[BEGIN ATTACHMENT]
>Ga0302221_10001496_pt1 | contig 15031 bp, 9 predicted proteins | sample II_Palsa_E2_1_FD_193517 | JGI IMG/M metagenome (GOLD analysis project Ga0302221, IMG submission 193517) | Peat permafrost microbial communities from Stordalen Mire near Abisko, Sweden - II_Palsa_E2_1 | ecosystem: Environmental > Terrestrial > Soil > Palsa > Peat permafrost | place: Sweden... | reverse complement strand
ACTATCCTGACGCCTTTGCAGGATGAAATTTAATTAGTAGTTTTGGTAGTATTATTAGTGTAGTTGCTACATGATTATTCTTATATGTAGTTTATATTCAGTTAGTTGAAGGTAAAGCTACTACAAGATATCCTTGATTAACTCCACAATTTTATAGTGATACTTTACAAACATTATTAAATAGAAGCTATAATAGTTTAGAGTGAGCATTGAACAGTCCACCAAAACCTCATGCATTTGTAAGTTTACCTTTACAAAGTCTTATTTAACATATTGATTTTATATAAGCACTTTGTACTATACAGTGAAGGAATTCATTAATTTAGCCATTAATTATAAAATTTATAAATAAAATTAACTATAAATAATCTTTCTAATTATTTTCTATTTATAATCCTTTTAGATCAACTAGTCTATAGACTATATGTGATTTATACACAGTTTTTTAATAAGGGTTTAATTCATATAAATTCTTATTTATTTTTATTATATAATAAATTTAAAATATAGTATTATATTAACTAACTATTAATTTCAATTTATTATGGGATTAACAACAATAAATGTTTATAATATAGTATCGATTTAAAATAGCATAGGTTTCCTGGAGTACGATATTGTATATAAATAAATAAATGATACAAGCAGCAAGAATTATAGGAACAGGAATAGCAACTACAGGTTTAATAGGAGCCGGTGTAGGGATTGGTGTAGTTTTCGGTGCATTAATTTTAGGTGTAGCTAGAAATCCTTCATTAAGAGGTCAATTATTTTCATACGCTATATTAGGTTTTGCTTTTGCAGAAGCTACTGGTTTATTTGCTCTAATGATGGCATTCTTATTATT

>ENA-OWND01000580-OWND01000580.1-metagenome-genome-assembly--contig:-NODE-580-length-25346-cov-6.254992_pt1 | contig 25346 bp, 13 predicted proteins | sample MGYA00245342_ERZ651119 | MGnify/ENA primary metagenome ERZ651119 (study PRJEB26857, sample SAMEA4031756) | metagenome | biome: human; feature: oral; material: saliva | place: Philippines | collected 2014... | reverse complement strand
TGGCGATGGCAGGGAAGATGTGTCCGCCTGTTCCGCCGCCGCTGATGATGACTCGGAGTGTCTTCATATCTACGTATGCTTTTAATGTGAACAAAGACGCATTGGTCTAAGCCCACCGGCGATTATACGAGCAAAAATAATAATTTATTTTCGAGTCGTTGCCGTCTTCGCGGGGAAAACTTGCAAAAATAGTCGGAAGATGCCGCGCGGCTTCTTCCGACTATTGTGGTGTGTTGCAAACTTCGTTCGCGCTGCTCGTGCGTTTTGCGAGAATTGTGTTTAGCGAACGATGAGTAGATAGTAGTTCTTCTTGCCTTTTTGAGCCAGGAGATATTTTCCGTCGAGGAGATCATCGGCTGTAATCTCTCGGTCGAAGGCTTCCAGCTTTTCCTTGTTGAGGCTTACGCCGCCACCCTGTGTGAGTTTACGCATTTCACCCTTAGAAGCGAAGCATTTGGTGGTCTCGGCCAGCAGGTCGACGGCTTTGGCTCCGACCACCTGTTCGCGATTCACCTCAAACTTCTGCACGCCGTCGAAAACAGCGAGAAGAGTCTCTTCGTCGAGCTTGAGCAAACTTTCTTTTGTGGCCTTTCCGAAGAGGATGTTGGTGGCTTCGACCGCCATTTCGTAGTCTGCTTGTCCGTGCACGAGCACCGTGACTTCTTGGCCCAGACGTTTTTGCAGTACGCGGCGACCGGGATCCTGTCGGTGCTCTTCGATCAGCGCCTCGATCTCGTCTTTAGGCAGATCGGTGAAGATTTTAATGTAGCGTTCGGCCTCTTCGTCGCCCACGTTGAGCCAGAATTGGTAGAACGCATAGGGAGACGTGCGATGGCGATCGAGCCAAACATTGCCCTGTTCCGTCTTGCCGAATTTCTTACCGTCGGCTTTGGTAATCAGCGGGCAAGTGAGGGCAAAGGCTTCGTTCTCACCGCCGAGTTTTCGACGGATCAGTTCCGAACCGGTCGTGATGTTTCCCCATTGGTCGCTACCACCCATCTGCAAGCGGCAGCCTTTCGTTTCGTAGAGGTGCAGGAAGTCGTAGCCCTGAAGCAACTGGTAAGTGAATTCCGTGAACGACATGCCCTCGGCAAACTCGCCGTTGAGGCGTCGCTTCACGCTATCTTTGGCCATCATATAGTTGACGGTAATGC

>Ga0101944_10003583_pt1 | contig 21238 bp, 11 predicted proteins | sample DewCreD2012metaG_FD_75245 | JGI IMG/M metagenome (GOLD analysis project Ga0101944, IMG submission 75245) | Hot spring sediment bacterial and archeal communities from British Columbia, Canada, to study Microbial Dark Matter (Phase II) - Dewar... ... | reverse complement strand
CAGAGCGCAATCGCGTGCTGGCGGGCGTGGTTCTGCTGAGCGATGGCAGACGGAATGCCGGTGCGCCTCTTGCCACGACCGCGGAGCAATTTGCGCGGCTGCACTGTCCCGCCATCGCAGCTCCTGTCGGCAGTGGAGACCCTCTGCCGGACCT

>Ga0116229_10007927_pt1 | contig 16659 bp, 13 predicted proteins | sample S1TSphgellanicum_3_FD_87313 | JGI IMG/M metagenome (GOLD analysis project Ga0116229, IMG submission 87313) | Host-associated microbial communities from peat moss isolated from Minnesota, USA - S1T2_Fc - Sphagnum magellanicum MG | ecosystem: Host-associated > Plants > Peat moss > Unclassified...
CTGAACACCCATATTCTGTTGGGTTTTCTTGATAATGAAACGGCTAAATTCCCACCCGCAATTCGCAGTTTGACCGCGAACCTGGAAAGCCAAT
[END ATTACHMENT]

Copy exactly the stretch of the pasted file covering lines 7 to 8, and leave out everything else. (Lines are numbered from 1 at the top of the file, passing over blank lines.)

>Ga0116229_10007927_pt1 | contig 16659 bp, 13 predicted proteins | sample S1TSphgellanicum_3_FD_87313 | JGI IMG/M metagenome (GOLD analysis project Ga0116229, IMG submission 87313) | Host-associated microbial communities from peat moss isolated from Minnesota, USA - S1T2_Fc - Sphagnum magellanicum MG | ecosystem: Host-associated > Plants > Peat moss > Unclassified...
CTGAACACCCATATTCTGTTGGGTTTTCTTGATAATGAAACGGCTAAATTCCCACCCGCAATTCGCAGTTTGACCGCGAACCTGGAAAGCCAAT